In an interview With this magazine in 2019, the founder of the Museum of Museums, Greg Lundgren, redesigned the First Hill art center as a place designed to take risks. “There’s a lot of room for error, and there’s a lot of room for disappointment, and there’s a lot of room for magic,” Lundgren said at the time.
When the former medical building finally opened in 2021, some of its exhibits achieved that creative alchemy—perhaps literally, in the case of Good witch/bad witch.
But earlier this month, the downside of Lundgren’s philosophy put him squarely in the midst of a social media firestorm and the complicated relationship between Seattle’s arts and technology realms.
On Friday, July 15, the museum announced a Call for Art for a full survey of artists working in all capacities at Seattle’s two largest tech companies. Amazon vs. Microsoft, according to an Instagram post, would aim to “highlight and underscore the artists who work in Big Tech and recalibrate the narrative of what a Big Tech worker is.” An illustration for the show featured Bill Gates and Jeff Bezos in boxing gloves, a la Andy Warhol and Jean-Michel Basquiat on this poster.
The response was quick and not good, to say the least. As detailed in a play for Margo Vansynghel cross-section, some artists saw a disturbing parallel between the curation of the museum and local gentrification. They felt that wealthy tech workers had raised the cost of living in Seattle and pushed many creative minds out of town; now they also claimed precious gallery space. The museum’s mail said anyone from those companies — delivery drivers, not just engineers — could participate. But several commentators questioned whether the working class would have the time and resources to contribute. Overall, as local curator Sharon Arnold Vansynghel said, it was “a bit of a slap in the face.”
Both the call for art and the exhibition were canceled on Monday. In a post explaining his decision not to do the show, Lundgren noted that part of the motivation for the idea was financial. He wanted to “build a bigger patronage, a bigger network to support them. And, rightly or wrongly, I thought that the most powerful economic engine in support of local arts is the tens of thousands of people employed in this high-tech city. ” Lundgren said he heard “loud and clear” that this was not the way “to have this conversation”; that “Big Tech should not be viewed as the insurer of our future health and vibrancy”.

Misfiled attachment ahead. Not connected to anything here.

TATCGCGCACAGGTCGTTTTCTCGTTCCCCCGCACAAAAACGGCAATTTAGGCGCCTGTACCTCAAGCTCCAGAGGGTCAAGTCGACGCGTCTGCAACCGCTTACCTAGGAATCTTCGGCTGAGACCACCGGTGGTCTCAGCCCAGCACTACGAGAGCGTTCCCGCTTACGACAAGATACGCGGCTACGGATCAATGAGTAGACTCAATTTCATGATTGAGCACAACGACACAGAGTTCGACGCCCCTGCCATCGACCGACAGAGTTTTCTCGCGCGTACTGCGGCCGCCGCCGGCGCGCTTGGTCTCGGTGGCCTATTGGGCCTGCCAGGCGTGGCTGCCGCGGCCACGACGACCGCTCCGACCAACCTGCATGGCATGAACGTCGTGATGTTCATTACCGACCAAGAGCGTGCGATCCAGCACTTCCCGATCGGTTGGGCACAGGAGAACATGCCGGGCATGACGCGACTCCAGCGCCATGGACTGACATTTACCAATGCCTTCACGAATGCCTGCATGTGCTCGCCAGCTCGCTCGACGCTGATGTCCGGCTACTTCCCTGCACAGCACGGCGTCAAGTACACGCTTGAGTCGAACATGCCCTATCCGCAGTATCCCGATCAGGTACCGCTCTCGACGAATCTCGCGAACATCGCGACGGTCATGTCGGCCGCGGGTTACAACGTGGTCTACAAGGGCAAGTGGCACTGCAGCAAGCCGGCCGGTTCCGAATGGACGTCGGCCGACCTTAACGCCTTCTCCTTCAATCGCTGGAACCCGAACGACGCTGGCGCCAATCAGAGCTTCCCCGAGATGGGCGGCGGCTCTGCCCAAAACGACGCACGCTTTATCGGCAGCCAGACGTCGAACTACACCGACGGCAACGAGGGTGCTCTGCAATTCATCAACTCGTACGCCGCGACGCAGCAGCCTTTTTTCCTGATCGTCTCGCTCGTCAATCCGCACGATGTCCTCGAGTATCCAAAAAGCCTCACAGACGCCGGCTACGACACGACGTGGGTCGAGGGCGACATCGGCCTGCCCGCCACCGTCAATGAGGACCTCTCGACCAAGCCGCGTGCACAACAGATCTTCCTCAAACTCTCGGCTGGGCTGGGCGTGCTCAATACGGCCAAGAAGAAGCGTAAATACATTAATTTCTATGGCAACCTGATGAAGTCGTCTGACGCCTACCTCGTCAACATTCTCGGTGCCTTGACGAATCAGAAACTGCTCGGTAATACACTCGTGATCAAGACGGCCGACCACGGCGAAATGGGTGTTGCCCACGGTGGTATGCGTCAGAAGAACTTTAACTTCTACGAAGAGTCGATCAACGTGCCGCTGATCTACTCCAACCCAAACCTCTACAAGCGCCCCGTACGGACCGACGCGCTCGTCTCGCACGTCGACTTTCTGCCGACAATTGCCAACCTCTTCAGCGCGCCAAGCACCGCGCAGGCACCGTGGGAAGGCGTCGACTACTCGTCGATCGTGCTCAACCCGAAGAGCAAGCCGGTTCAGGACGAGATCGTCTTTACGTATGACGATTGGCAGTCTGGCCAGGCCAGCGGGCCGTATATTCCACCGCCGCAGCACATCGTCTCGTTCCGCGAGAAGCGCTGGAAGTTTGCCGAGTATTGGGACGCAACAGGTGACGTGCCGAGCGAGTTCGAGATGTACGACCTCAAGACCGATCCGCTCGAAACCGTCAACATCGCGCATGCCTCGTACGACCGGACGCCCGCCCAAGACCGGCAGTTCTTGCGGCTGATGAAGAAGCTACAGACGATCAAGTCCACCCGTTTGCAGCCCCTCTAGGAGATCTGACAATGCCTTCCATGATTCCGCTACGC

It’s an open question whether this city’s new affluent elite will support the broader arts community in a world of NFT flexions. The late Paul Allen was a major collector and patron; the Seattle Art Fair, which he launched in 2015, just got underway again with much fanfare. However, in an email, Lundgren noted that some insiders were skeptical about his idea for the poll, since the tech community has “a historically bad reputation for supporting the arts.” At the same time, “no one said techs shouldn’t get a seat at the table.”
Some critics just wanted other artists at that table, or at least in the room. On Thursday evening, many at the interface between art and technology were still pondering what would be so appealing about it all. As people browsed a blinking new media art exhibit at the Spheres, artist and Microsoft product manager Christian Croft shared his perspective. “I would be interested to see how it would have turned out differently if it had been framed rather than exclusive to Amazon and Microsoft employees, if the exhibition had instead been a call for work on, by and from Amazon and Microsoft issues,” said Croft, whose nearby video installations questioned machine learning, privacy, and other existential technological developments. “So you might find critical work from the Seattle community, as well as just creative work from employees, and maybe even some self-reflective critical work from Amazon and Microsoft employees.”
Lundgren wouldn’t rule out another version of the show. However, his approach will be different than in the past. “It pushes me to curate ‘safer’ exhibits. It would be a lie to say otherwise. And that’s a harsh reality to confront, because what I love about art is its ability to experiment, to fail, to ask questions, to be optimistic or antagonistic or to affect real-world issues.” He will now be “risk-averse”.
How does it look? Perhaps bouncing an idea off a variety of local groups before pushing an idea forward. But a lot of it is still TBD. “What I’m still working on is the curatorial process itself and whether it should be shaped and sanctioned by social media, whether it’s okay to be controversial, whether one’s community will tolerate the occasional failure.”
One thing is for sure, he says: a museum that has showcased an AI-generation installation will continue to explore the connections between art and technology. “It is rich and fertile soil.”
bits and bytes. Portland-based Pup Passport now connects users to dog-friendly breweries in Seattle. Startups in Seattle these days pay like Silicon Valley (if they’re not laying people off). Former Seahawks wide receiver Doug Baldwin is the CEO of one. Bobby Wagner is also in the gamble, spreading technical mastery to the next generation.